If Mayor Michael Bloomberg casts his hat into the 2008 presidential race, he has the blessing of a predecessor at New York’s City Hall, Ed Koch.
Speaking to the Forward by telephone this morning, the former New York City mayor said he would welcome a run by Bloomberg.
“Oh yes, I think he’d be a fine president,” Koch said.
Aside from their stints in the mayor’s office and Jewish backgrounds, Koch and Bloomberg share a maverick streak. Bloomberg announced yesterday that he was leaving the Republican party. A longtime Democrat, Bloomberg switched parties shortly before his run for mayor. For his part, Koch, a Democrat who served as mayor from 1978 to 1989, broke with his party to back President Bush’s reelection in 2004.
This campaign season, however, Koch has expressed enthusiasm for the candidacy of New York’s Senator Hillary Clinton. In his weekly New York Press column, Koch has written that he hoped to be “able to take a role in the campaign to elect her as President of the United States.”
Koch, who delivers commentaries on Bloomberg Radio, told the Forward that he is standing firm in his support for Clinton in the Democratic primaries. He would not, however, close the door on backing a Bloomberg candidacy.
“My support for Hillary is in the Democratic primary,” Koch said. “If Bloomberg were to come in, I would consider it at that time as to which of the two I’ll be supporting. I don’t have to make any determination now, because he is not yet a candidate.”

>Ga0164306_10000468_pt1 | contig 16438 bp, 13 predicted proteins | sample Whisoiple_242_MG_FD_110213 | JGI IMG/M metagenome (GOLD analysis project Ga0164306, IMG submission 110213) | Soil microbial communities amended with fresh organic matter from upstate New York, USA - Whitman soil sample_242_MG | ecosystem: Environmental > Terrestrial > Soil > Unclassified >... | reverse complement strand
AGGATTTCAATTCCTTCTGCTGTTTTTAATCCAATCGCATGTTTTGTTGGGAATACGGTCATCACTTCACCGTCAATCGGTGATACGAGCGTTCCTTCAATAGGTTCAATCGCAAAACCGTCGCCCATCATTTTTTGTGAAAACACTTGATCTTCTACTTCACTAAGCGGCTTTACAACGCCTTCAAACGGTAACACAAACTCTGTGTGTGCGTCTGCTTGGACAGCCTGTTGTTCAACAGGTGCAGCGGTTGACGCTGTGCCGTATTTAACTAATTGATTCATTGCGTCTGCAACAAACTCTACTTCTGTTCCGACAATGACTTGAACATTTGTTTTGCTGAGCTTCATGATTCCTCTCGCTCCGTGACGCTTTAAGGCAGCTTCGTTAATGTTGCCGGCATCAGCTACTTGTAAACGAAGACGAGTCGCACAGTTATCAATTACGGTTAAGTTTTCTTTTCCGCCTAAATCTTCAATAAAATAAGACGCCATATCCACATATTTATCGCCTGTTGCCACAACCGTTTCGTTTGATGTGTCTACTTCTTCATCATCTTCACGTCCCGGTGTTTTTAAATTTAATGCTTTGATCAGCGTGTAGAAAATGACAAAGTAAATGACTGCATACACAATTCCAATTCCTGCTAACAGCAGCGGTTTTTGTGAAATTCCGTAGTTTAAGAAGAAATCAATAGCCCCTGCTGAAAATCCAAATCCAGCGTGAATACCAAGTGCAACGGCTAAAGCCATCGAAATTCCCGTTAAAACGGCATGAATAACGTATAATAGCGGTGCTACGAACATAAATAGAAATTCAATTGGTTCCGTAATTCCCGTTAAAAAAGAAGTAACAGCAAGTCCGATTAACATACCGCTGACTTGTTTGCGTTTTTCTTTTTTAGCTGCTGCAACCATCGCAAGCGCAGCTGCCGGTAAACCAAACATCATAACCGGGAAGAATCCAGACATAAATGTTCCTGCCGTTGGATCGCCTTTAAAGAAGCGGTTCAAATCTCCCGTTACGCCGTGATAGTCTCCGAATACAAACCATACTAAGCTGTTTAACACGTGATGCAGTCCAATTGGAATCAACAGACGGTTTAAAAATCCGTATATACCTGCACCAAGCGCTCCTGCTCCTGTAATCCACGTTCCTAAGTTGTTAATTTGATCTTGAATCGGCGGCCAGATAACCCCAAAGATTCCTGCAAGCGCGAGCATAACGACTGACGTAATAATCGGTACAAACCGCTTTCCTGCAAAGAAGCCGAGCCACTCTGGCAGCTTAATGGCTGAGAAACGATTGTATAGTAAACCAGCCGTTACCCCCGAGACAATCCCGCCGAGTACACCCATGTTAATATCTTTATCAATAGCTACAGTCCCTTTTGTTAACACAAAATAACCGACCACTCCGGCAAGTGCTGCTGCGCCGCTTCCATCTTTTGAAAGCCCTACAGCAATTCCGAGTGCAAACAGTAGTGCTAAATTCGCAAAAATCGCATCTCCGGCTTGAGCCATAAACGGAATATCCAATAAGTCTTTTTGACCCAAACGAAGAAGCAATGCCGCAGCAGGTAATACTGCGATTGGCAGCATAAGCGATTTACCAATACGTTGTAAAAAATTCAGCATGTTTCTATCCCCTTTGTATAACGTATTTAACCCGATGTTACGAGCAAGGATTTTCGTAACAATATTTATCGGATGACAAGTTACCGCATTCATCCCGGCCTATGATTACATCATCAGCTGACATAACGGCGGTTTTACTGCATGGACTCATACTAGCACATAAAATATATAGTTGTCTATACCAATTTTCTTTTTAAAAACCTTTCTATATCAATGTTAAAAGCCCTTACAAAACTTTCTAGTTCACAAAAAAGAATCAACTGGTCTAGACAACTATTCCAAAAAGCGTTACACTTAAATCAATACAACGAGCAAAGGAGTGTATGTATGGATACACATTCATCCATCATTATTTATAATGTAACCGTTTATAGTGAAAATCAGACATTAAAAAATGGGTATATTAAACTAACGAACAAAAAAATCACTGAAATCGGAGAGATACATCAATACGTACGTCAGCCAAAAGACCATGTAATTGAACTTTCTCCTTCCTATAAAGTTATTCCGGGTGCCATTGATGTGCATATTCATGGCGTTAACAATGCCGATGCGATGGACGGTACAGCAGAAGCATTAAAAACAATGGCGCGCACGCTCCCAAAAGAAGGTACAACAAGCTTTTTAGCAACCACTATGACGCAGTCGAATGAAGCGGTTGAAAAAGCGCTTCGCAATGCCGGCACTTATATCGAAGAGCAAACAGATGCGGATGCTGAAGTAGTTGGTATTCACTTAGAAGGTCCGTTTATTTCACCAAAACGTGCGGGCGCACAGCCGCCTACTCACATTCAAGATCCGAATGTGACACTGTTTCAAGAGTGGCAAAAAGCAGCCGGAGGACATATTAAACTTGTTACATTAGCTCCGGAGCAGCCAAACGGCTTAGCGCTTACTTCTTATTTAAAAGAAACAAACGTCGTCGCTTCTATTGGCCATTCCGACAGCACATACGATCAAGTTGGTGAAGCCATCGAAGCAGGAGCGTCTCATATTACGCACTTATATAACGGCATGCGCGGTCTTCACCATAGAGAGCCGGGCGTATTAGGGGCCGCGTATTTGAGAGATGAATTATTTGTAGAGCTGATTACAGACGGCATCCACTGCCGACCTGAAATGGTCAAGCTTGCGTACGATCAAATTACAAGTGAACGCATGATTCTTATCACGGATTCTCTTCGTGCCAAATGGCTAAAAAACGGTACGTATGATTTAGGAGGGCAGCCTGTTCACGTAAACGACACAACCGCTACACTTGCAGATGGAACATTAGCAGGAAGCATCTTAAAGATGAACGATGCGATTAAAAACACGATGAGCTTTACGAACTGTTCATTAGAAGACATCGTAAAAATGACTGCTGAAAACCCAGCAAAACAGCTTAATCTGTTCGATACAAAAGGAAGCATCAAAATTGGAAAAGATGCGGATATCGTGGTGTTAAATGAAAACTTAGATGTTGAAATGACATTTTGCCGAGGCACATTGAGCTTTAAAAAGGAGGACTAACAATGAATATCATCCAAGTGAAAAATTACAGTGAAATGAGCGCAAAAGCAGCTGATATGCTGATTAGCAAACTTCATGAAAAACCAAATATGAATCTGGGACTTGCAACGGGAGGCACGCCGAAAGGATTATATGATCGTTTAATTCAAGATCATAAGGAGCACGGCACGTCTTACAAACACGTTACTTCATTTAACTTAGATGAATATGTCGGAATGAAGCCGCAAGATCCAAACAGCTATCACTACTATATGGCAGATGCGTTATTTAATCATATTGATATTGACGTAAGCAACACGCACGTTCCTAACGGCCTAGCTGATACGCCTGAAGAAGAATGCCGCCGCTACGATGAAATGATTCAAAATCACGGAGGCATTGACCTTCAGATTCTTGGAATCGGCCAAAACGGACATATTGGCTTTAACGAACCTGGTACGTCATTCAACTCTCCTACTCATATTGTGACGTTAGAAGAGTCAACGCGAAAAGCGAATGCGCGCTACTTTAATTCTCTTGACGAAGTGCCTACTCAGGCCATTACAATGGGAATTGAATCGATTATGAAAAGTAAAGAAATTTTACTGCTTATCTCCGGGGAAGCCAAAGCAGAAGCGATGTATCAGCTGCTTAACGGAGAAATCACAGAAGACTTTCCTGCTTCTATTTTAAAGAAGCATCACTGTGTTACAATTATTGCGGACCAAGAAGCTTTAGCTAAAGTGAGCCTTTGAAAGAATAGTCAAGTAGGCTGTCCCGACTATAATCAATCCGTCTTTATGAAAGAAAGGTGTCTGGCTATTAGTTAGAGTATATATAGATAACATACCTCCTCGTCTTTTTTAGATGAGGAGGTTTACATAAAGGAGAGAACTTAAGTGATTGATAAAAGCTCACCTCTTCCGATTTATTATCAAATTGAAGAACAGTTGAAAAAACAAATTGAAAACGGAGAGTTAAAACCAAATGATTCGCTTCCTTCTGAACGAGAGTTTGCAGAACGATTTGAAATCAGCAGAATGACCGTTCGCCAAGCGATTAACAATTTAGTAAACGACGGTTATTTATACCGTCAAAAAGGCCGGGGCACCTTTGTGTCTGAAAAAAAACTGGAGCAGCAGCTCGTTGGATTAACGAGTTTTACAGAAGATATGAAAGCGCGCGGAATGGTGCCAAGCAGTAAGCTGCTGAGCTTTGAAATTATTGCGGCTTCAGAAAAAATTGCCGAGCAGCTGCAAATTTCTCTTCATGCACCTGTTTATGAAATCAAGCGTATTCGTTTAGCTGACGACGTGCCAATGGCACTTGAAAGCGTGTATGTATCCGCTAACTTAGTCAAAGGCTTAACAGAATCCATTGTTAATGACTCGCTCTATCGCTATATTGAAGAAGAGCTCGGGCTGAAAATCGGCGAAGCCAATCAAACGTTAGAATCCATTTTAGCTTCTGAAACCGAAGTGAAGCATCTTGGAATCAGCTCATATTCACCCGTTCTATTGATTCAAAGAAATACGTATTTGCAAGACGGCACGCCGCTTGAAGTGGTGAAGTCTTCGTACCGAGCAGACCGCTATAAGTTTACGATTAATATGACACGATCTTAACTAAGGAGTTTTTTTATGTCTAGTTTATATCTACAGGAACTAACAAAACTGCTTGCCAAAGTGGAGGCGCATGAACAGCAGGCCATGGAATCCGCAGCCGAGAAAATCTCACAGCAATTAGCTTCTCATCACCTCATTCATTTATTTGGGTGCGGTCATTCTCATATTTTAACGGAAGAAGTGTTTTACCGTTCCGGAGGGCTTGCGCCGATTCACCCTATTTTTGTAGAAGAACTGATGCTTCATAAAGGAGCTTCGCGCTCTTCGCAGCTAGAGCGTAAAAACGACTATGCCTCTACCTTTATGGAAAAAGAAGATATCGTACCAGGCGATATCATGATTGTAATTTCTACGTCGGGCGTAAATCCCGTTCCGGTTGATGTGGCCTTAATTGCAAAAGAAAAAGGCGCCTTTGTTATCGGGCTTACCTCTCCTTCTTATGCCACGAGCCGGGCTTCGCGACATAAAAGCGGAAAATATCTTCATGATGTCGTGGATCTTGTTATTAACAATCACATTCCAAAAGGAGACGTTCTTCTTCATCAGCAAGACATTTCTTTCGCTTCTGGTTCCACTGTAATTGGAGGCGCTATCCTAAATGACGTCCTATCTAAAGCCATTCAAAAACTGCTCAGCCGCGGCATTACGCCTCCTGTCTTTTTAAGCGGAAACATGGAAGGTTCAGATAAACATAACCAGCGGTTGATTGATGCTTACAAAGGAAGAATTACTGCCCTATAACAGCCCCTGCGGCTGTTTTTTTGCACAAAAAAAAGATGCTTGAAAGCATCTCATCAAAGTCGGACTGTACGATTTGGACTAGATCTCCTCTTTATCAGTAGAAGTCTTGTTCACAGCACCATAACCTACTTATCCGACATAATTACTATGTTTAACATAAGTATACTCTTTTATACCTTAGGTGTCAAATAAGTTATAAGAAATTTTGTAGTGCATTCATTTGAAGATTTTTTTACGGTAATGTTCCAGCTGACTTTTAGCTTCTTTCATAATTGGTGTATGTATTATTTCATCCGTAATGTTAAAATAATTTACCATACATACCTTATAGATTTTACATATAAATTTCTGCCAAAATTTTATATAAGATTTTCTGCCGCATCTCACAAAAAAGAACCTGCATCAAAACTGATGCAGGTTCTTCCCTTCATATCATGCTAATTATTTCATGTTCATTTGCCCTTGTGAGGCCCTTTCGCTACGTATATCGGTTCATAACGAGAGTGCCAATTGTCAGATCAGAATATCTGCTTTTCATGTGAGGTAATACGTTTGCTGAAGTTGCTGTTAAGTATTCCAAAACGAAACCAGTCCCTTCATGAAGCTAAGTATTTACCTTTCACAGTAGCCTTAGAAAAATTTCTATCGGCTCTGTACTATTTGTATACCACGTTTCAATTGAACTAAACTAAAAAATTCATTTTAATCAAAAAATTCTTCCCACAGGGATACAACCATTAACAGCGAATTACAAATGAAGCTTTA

(Contacted by the Forward, Clinton’s office said they have not issued a statement on Bloomberg’s announcement.)
Bloomberg has coyly played down his presidential prospects for the press. “A short, Jewish billionaire from New York? C’mon,” he has said.
Koch said that he doubted Bloomberg’s Jewishness would hold him back should he decide to make a run for the Oval Office. Koch said he believes that antisemitism would play a “very minimal” role.
“We have reached the point where blacks can win — I believe that everybody thinks that Colin Powell would have won if he had run for president — and Obama is certainly a contender. So I don’t think that one’s ethnicity or religion anymore is a determinant in the election.”
Bloomberg, Koch said, has never sought to aggressively portray himself as a Jewish politician.
“He does it on the merits, it has nothing to do with being Jewish, and he certainly doesn’t seek to portray himself, nor should he, nor did I. He’s proud of being Jewish, but that’s a private matter,” Koch said. “He is an American who is of Jewish ethnicity and religion, as am I.”